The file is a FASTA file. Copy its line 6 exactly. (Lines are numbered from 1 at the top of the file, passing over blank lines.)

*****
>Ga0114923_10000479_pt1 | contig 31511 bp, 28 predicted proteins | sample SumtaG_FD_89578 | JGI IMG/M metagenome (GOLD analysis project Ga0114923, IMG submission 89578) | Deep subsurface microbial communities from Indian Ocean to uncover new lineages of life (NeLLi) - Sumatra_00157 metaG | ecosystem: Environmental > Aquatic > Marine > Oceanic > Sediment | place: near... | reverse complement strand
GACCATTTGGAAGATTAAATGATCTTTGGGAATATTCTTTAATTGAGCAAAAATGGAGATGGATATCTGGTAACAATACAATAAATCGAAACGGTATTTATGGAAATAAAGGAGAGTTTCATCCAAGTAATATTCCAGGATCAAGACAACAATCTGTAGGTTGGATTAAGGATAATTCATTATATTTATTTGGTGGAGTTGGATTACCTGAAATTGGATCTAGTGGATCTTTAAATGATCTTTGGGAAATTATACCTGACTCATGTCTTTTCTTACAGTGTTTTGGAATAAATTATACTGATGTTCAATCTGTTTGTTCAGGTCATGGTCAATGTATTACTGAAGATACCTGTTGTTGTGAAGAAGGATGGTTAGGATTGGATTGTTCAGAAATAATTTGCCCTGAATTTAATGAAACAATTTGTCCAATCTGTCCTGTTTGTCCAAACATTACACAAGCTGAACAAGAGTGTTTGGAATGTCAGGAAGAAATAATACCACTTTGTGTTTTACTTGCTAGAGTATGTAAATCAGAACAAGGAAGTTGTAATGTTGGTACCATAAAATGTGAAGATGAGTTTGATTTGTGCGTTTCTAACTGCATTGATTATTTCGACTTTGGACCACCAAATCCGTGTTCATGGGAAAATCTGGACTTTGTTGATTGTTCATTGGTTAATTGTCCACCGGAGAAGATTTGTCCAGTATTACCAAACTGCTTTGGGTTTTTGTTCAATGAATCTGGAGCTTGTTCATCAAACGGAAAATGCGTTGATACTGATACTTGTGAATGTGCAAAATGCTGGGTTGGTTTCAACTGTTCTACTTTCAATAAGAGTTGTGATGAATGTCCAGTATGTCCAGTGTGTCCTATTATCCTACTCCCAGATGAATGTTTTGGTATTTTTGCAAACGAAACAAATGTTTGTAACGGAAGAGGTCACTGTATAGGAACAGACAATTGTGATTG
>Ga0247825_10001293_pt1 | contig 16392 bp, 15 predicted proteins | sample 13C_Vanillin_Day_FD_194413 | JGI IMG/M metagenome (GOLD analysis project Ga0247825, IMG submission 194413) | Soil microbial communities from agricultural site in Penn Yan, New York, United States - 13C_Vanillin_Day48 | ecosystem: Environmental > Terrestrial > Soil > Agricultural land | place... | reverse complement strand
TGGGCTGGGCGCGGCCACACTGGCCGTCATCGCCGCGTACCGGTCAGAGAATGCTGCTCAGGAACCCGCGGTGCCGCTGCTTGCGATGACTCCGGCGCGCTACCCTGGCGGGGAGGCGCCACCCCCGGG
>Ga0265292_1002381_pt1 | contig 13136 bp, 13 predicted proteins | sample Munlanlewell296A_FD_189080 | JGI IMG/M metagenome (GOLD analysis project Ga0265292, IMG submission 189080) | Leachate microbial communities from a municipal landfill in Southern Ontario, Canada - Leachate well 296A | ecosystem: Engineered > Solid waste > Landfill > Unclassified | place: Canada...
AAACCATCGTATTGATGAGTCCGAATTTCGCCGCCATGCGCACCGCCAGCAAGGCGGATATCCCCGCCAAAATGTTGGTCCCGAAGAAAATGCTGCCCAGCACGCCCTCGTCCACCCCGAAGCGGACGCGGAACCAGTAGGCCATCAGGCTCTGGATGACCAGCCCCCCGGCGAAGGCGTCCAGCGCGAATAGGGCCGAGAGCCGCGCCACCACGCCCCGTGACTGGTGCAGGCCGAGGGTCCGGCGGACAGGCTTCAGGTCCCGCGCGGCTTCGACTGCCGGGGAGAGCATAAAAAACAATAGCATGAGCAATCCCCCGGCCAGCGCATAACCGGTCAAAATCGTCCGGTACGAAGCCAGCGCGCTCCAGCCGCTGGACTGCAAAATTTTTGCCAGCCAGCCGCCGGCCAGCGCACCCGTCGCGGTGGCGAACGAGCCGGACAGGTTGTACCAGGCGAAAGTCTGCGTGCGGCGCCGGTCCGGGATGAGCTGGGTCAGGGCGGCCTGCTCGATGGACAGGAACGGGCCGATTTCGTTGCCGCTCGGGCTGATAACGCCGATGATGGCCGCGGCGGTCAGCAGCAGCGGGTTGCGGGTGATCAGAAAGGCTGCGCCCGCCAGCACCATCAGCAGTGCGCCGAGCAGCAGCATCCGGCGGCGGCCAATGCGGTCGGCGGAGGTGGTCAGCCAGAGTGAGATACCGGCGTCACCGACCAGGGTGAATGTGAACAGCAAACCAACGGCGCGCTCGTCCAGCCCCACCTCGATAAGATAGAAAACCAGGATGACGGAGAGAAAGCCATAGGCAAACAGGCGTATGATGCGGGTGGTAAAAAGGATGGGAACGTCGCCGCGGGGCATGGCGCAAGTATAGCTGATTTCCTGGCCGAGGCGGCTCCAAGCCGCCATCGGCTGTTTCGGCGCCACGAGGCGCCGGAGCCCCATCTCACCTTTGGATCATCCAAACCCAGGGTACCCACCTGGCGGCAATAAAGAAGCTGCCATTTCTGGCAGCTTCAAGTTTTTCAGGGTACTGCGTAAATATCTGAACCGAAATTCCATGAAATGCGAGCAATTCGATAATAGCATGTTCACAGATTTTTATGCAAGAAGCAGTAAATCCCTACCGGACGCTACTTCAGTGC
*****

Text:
AAACCATCGTATTGATGAGTCCGAATTTCGCCGCCATGCGCACCGCCAGCAAGGCGGATATCCCCGCCAAAATGTTGGTCCCGAAGAAAATGCTGCCCAGCACGCCCTCGTCCACCCCGAAGCGGACGCGGAACCAGTAGGCCATCAGGCTCTGGATGACCAGCCCCCCGGCGAAGGCGTCCAGCGCGAATAGGGCCGAGAGCCGCGCCACCACGCCCCGTGACTGGTGCAGGCCGAGGGTCCGGCGGACAGGCTTCAGGTCCCGCGCGGCTTCGACTGCCGGGGAGAGCATAAAAAACAATAGCATGAGCAATCCCCCGGCCAGCGCATAACCGGTCAAAATCGTCCGGTACGAAGCCAGCGCGCTCCAGCCGCTGGACTGCAAAATTTTTGCCAGCCAGCCGCCGGCCAGCGCACCCGTCGCGGTGGCGAACGAGCCGGACAGGTTGTACCAGGCGAAAGTCTGCGTGCGGCGCCGGTCCGGGATGAGCTGGGTCAGGGCGGCCTGCTCGATGGACAGGAACGGGCCGATTTCGTTGCCGCTCGGGCTGATAACGCCGATGATGGCCGCGGCGGTCAGCAGCAGCGGGTTGCGGGTGATCAGAAAGGCTGCGCCCGCCAGCACCATCAGCAGTGCGCCGAGCAGCAGCATCCGGCGGCGGCCAATGCGGTCGGCGGAGGTGGTCAGCCAGAGTGAGATACCGGCGTCACCGACCAGGGTGAATGTGAACAGCAAACCAACGGCGCGCTCGTCCAGCCCCACCTCGATAAGATAGAAAACCAGGATGACGGAGAGAAAGCCATAGGCAAACAGGCGTATGATGCGGGTGGTAAAAAGGATGGGAACGTCGCCGCGGGGCATGGCGCAAGTATAGCTGATTTCCTGGCCGAGGCGGCTCCAAGCCGCCATCGGCTGTTTCGGCGCCACGAGGCGCCGGAGCCCCATCTCACCTTTGGATCATCCAAACCCAGGGTACCCACCTGGCGGCAATAAAGAAGCTGCCATTTCTGGCAGCTTCAAGTTTTTCAGGGTACTGCGTAAATATCTGAACCGAAATTCCATGAAATGCGAGCAATTCGATAATAGCATGTTCACAGATTTTTATGCAAGAAGCAGTAAATCCCTACCGGACGCTACTTCAGTGC